‘Aww when are you due?’
It’s an innocent enough question from a stranger when I’m stood holding my stomach, but these words cut through me like a knife.
I’m not pregnant, I’m going through a medical menopause, which leaves with me a swollen tummy that looks like a pregnancy bump. In fact, I can’t have children at all.
In 2018, I elected to have a hysterectomy after over a decade of pain. My periods were erratic, I could have one every fortnight for two months and then not have another for three months. They were heavy and made me sick, but the ovulation was worse. It would leave me bed bound or crumpled on the floor in pain.
I’d tried every birth control imaginable, seen countless gynaecologists and been tested for everything – both PCOS and endometriosis tests came back clear, but something was certainly wrong. I was reaching my wits’ end, so made the difficult decision to lobby for a hysterectomy.
It wasn’t easy; I was patronised by doctors constantly as I was only 27, had no children of my own and I was single. I was actually asked by a medical professional: ‘But what if you meet a man who wants children?’
Imagine seeing a woman doubled over in pain, trying to keep it together and putting the needs of a fictional man above her.
Eventually I got a hysterectomy, they left my ovaries, which is common practice, so I’m going through a medical menopause to prepare my body for a possible removal.
Most people assume I already have children and are shocked when I tell them I don’t – why would I take away that amazing chance?
I’ve been judged by more religious and older people who don’t understand. My friend’s grandad, after he heard how much better I was doing after my operation, called me a silly girl who had ruined her life.
I know I shouldn’t let it, but other’s comments do get to me – the ones that tell me I’m missing out and I made an irrational decision.
The most upsetting is when people tell me how great a father my husband would be. It’s true, he’s amazing with kids; he’s a big one himself so loves playing silly games with our nieces and nephews.
We’d met when I was waiting for my operation and I told him everything on our very first date – I felt he had a right to know from the start. Although he was taken aback initially, he assured me he didn’t want children either, so my decision wouldn’t change anything.
He’s still adamant that he doesn’t want kids and despite him telling me that I’m enough, I constantly worry that one day I won’t be and he will change his mind.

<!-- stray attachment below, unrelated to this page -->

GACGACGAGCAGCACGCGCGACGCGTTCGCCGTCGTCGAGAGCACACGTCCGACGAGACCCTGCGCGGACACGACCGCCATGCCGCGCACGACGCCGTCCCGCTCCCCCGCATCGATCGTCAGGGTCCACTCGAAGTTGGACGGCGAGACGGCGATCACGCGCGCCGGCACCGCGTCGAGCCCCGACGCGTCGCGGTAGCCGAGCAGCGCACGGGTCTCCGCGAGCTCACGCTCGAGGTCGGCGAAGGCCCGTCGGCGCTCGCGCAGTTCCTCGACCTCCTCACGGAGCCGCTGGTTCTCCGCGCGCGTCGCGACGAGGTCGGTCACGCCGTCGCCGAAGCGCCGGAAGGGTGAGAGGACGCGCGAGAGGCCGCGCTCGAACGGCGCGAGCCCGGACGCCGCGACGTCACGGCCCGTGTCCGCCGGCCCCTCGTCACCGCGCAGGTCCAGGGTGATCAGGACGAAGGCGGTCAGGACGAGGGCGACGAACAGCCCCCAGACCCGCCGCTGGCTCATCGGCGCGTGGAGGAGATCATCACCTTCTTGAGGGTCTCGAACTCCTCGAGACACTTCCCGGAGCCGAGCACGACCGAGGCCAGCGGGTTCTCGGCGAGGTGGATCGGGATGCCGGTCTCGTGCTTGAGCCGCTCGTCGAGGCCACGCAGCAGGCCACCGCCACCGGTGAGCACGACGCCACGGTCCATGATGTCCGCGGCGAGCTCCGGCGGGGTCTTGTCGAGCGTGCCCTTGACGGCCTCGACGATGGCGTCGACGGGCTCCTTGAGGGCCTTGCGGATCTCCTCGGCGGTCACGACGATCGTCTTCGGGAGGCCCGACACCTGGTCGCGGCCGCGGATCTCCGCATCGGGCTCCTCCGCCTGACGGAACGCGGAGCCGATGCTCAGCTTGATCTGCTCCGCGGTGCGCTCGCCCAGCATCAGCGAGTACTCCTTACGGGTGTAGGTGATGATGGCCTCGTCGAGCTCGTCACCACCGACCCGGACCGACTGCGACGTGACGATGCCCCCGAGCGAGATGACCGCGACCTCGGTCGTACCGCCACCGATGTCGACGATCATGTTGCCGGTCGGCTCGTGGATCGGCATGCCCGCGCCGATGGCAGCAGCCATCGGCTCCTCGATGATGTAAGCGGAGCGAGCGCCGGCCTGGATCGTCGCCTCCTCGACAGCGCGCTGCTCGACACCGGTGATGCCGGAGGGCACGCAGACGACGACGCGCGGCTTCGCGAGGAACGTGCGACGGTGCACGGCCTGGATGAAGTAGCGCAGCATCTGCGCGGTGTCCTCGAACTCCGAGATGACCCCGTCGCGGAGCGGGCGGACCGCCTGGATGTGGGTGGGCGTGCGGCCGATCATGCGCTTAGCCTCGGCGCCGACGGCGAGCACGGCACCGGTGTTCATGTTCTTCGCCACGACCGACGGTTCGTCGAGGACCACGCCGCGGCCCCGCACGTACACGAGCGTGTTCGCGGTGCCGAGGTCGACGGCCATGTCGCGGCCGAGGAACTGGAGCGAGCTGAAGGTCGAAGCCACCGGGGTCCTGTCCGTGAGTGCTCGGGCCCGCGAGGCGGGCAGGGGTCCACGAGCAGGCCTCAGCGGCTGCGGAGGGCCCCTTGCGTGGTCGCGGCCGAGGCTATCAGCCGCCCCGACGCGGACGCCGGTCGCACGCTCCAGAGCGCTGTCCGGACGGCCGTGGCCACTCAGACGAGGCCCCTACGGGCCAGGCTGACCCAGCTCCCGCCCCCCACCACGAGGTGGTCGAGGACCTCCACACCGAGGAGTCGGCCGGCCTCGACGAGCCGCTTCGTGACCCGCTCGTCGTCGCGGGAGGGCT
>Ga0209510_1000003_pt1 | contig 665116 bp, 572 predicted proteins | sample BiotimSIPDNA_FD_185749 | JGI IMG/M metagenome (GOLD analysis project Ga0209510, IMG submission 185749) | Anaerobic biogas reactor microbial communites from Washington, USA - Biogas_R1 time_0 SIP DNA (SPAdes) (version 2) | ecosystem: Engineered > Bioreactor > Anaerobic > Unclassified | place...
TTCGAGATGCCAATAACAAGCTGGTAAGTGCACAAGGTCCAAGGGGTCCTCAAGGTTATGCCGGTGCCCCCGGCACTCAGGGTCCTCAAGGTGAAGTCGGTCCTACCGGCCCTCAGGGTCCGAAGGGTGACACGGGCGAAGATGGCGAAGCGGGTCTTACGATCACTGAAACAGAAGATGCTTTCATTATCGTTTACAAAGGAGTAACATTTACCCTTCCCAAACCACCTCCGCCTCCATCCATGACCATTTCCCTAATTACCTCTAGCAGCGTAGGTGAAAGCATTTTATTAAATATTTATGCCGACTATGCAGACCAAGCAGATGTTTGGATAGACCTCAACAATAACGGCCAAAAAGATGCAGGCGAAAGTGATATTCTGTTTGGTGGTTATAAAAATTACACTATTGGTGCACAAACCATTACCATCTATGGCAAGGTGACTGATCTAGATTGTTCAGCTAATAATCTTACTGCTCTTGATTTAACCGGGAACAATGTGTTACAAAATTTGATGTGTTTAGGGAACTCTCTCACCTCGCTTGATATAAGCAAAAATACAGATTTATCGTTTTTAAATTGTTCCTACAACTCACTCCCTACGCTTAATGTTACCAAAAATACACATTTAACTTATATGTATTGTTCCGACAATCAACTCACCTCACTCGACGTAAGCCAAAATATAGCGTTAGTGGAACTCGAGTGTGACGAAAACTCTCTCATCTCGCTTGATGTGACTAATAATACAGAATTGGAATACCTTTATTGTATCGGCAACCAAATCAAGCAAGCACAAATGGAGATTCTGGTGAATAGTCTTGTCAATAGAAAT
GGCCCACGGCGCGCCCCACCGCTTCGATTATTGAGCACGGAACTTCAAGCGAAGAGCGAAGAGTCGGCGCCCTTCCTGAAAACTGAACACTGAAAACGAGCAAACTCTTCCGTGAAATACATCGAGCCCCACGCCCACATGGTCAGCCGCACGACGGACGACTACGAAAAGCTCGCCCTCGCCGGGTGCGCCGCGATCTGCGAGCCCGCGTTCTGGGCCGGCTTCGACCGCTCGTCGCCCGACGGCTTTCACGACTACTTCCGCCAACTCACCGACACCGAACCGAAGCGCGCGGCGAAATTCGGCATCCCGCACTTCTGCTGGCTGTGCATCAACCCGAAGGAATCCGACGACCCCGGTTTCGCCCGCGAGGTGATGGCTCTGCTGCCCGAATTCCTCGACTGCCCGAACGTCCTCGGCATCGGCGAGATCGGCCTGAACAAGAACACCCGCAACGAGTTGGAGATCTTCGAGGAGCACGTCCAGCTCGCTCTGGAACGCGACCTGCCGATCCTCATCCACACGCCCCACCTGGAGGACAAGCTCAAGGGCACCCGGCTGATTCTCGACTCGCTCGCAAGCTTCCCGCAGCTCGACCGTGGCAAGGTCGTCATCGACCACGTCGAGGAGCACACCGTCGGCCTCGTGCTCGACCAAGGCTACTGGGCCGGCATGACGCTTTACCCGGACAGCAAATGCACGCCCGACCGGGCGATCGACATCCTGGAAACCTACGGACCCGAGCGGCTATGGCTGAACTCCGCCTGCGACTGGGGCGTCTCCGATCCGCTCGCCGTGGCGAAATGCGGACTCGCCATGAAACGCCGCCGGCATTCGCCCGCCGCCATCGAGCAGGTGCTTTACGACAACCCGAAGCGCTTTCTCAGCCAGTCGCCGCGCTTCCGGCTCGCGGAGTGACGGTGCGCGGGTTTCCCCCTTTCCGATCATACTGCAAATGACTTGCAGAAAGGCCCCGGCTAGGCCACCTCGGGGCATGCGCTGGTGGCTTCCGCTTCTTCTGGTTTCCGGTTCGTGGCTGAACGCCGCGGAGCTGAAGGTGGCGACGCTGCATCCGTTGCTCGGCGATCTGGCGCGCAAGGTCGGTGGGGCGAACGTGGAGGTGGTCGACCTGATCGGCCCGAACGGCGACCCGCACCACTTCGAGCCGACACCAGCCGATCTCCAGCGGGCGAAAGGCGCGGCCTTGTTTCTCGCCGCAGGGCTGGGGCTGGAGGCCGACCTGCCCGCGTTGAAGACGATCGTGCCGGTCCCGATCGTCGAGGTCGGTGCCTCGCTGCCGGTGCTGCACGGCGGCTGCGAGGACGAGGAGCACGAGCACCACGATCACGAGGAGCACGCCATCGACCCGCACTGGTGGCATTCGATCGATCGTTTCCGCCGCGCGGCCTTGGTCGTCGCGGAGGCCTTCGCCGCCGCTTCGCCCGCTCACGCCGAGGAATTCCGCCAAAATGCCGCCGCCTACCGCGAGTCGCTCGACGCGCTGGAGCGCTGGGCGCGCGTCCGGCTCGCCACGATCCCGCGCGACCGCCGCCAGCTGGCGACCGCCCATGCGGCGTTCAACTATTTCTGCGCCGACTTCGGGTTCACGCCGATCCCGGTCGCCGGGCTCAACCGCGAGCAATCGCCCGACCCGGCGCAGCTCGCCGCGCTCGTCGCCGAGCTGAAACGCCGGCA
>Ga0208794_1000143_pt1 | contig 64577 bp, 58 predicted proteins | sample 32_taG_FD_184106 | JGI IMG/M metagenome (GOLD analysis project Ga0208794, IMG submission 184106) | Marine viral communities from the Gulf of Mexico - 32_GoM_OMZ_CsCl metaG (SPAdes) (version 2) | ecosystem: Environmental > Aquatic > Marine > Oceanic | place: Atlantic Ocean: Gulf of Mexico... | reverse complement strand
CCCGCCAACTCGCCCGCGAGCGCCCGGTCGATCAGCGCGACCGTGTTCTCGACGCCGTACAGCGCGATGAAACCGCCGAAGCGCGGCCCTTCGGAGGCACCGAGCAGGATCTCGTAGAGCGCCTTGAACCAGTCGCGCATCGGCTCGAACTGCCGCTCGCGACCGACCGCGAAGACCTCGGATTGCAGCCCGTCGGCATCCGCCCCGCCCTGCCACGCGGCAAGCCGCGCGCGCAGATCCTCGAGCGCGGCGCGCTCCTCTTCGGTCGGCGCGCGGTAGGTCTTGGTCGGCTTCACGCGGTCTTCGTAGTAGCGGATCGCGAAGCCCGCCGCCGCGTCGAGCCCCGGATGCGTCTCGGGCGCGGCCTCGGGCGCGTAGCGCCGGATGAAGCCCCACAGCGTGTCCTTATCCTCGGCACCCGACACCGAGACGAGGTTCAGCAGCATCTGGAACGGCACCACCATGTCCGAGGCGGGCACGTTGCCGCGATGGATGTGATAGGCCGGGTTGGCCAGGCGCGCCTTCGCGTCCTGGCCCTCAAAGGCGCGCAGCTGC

Even though the operation is something I wanted, it has still left an emptiness inside me. I made the choice not to be able to have children, but the finality of it all was distressing.
I never wanted kids, but it’s not a case of just not wanting them – I now can’t have them. The pain I was in forced me to make a choice over my wellbeing or whether I could have kids in the future – and my health was more important.
It’s ridiculous, but even though I made this choice myself it still hurts so deeply that I’ll never be a mother biologically.
For a while, I found friends’ baby news deeply triggering and I just couldn’t be around people who were pregnant or new mothers.
Holding newborn babies made my heart ache. On the day of a friend’s baby’s christening I broke down in tears at what I would never have.
I felt guilty that I was being an awful friend but I had to protect myself. I worked through those feelings, it wasn’t worth my friendships.
I needed an outlet for my torn feelings and pain, so I did the only thing I’ve ever known: I wrote it out.
From waiting for my operation date, up till five minutes before it and then through recovery I wrote poetry to help me get through.
I began writing poetry big and small, emotive and sometimes just very sweary. All to get my feelings out, to try and make sense of what was happening when my hormones took over my body and just made me want to scream.
I self published my poems as a collection called Phoenix on kindle. It didn’t matter to me that it didn’t do very well, it was important to me.
I know that a lot of people won’t understand my reasons for taking away such an important thing, but my health was the priority. I just hope that anyone else going through unexplained pain as I did, or feel like they are struggling to be believed by doctors, realise they’re not alone. I know all too well what they’re going through and can only hope that one day they will be taken seriously.
My life has changed in so many ways since my operation: I’m happier and feel so much healthier.
I know the feelings and emotions I have about not being able to have children will always be there, but at times when I feel weak, I remind myself how lucky I am to have an incredible fur baby dachshund and wonderful husband.
I may not be able to have kids, but I know that I am enough.
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